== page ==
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How To Understand Branding in a SaaS Product: A Designer’s Perspective

Branding should follow through marketing, social media, design and even reflect in the email sign-off of each of the team members. Discover how human emotions drive branding and how you should approach it.

Sanjukta Susinder
How to Approach Branding in terms of Design Thinking

It should not surprise anyone that good design will help you convert visitors into users. We live in a visual world, with the art and design industry getting larger and more important. Being visually appealing is something that nature has programmed into us. Making your website and product respond to that instinct will serve us more than we know. 

Can design influence your choice?

This happened to me so I write about it. I was reading an article on Mailchimp’s animations for their campaigns. They had created success animations at the end of a user's Facebook Ad Campaign launch. Their mascot was giving high-fives and it was endearing (to say that least). I had one look at it and I wanted more. Even though I am a fictional storytelling blogger, I signed up. Now, I use Mailchimp to send out new chapters to my email list (that includes me, my mom, my best friend and my other 2 accounts. Don’t laugh.

Asking around the office, I found that interesting and good designs were influential in creating a brand. I’ve seen many designs like that myself but why does it matter? What does a simple animation or even a certain design element have to do with visitors and branding? 

Here’s something about design that most people already know but I would like to reiterate. “The design speaks a lot more than it lets on”. Take the design element of colours for example. A monochrome website and a colourful one would create different brand voices. 50% of consumers from a study believe that website design is crucial to the business’s brand. For example, Basecamp’s organic lines sprinkled throughout their serious website speaks volumes. Their creators and their users don’t mind a little bit of fun from time to time. Since Basecamp is a team management software, any manager or HR personnel would like that “fun”. Fun that Basecamp very quietly seems to promise. Hook, line and sinker, Basecamp has a new user.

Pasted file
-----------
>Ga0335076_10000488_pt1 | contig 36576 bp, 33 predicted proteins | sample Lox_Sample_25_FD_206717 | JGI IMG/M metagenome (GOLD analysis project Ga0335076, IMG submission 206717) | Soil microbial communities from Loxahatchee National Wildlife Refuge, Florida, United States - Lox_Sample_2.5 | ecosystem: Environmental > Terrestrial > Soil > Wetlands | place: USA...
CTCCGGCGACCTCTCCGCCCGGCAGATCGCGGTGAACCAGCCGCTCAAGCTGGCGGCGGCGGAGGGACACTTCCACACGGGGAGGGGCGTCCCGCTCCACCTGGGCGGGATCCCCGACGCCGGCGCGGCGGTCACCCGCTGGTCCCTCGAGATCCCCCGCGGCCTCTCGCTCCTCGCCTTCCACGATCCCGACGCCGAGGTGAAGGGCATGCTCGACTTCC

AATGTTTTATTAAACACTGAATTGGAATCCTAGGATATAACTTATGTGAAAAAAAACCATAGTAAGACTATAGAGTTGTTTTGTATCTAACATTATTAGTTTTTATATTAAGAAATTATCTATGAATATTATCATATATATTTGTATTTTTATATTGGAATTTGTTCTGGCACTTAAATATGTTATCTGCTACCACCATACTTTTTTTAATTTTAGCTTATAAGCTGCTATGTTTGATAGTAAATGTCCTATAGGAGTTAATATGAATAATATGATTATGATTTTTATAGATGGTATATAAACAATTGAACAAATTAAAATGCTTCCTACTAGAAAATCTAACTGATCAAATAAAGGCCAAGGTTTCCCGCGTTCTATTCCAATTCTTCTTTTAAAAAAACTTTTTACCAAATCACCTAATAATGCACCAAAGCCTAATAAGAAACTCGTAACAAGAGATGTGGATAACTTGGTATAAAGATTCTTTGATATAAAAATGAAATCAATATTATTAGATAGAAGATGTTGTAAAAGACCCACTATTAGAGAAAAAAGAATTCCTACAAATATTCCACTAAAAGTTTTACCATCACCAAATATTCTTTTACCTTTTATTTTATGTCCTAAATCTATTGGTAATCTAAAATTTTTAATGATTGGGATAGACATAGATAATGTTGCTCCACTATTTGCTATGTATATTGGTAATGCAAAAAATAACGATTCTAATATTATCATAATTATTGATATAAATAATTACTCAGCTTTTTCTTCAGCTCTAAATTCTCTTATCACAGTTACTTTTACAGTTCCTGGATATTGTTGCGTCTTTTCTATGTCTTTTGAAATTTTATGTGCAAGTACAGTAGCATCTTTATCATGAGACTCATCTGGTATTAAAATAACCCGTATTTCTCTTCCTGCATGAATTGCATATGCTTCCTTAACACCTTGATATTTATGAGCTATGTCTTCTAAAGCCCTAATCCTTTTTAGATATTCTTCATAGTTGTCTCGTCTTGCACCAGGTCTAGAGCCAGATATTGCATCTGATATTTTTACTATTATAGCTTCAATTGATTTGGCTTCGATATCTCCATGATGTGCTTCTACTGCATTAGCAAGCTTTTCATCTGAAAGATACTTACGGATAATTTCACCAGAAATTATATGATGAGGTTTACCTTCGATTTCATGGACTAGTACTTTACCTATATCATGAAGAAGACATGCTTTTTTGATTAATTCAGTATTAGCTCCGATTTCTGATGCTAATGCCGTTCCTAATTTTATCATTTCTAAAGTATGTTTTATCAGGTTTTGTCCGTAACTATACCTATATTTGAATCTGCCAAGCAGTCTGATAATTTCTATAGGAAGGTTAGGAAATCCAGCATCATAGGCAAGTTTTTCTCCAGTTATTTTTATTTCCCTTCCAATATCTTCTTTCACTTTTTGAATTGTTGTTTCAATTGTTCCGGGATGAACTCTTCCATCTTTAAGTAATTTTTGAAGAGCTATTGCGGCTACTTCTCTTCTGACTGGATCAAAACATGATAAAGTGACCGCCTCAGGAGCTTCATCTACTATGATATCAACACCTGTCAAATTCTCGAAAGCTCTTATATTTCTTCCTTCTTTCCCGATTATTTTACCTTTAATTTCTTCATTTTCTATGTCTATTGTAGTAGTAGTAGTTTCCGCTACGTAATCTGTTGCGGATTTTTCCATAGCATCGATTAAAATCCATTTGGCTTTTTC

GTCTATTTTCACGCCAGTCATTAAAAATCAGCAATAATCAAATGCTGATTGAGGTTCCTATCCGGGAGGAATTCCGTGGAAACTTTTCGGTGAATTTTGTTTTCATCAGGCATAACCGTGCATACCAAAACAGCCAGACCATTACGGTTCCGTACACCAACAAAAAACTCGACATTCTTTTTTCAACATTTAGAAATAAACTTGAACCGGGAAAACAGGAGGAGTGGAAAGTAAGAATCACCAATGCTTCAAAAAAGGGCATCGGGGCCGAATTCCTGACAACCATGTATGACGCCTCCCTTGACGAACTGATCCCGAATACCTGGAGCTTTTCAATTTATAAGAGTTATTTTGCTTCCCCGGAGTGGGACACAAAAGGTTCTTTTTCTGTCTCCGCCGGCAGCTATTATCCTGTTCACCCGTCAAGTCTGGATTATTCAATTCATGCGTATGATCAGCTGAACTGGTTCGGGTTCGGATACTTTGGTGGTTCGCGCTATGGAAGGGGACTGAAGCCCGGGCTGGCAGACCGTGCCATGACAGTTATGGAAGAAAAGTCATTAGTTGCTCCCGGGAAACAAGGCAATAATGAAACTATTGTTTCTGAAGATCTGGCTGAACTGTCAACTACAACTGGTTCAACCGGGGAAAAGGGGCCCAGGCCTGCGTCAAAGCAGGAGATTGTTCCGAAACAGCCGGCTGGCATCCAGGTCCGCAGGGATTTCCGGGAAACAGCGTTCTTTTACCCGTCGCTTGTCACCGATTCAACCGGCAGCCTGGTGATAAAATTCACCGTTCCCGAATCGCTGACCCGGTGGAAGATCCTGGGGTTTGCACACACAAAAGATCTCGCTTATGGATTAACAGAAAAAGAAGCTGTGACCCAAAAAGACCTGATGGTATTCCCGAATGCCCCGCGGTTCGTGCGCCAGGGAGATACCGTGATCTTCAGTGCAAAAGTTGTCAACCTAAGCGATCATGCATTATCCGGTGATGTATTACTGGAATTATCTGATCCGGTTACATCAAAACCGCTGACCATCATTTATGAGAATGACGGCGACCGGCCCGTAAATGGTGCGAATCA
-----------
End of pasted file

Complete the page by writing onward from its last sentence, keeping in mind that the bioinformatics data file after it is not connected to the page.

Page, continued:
Does your design speak?

The design has everything and more to do with branding. Historically, branding refers to logos, letterheads, visiting cards (if people still do that) and so much more. But the terminology is changing. Branding refers to the idea you are trying to communicate to the audience. Talking in Gen Z terms, branding is all about the vibe. This vibe is expressed, often through design, in physical and digital spaces. Over a website, a newsletter and a few social media posts, the branding should be consistent. How would you communicate an idea to your customer about who and what you are without even using a word?

In interpersonal communication a popular study theories that 55% of a person’s perception is through our presentation. Our body language, the way we sit, talk, walk, etc, plays an important role in understanding our words . Now take that psychological understanding and look at how your user would react to, for example, the loading screen of your product. How does your loading screen look? Do you even have a loading screen? Is it a standard “off the shelf” loading GIF? Is it following the voice of the brand? 

Communicating your brand and brand voice in such a nuanced space is magical for a user. As a user, I can only think that the team is thoughtful and the product of such a team is going to be reliable. Branding need not be communicated periodically but should be weaving a whole story.

In film, movie and videography, there’s a term called “subtext”. It refers to an underlying and distinct theme being portrayed. The director would add subtext like a set (a background) to display a character’s personality. Subtext is present in every frame, shot and second of a 90-minute movie. It is often treated as a way to present implicit information. Branding is the product parallel of subtext. When we bring subtext into the branding and design world, it manifests itself as colours, lines, shapes, fonts, illustrations, photography and so much more. If your product is the movie, and you’re the director, and your team the set designers - how would you convey the personality of your product?

The Place Where Branding, Design, and Product Meet

Branding is an important part of the creation of a product. Branding of your product should follow through marketing, social media, design and even span into the email sign-off of each of the team members. Branding is also the most human-centred aspect of business development. Your brand is going to reach your consumer and I’m 99.9% sure that your consumer is human. So, its best if human emotions drive branding. Computers don’t understand fun, sophistication or excitement. Humans do. 

Your aim when you step into another brand meeting should be “How do I bring humanity into my product?” Use adjectives and run the thesaurus dry. Your team is more likely to understand those emotions and communicate them better. Design plays a crucial role in communicating the brand. A visitor is going to experience the brand first, and then the product. Having your visual branding on the point will always be 50% of the reason for a visitor. Do it right, and it could be 100% for a user. 

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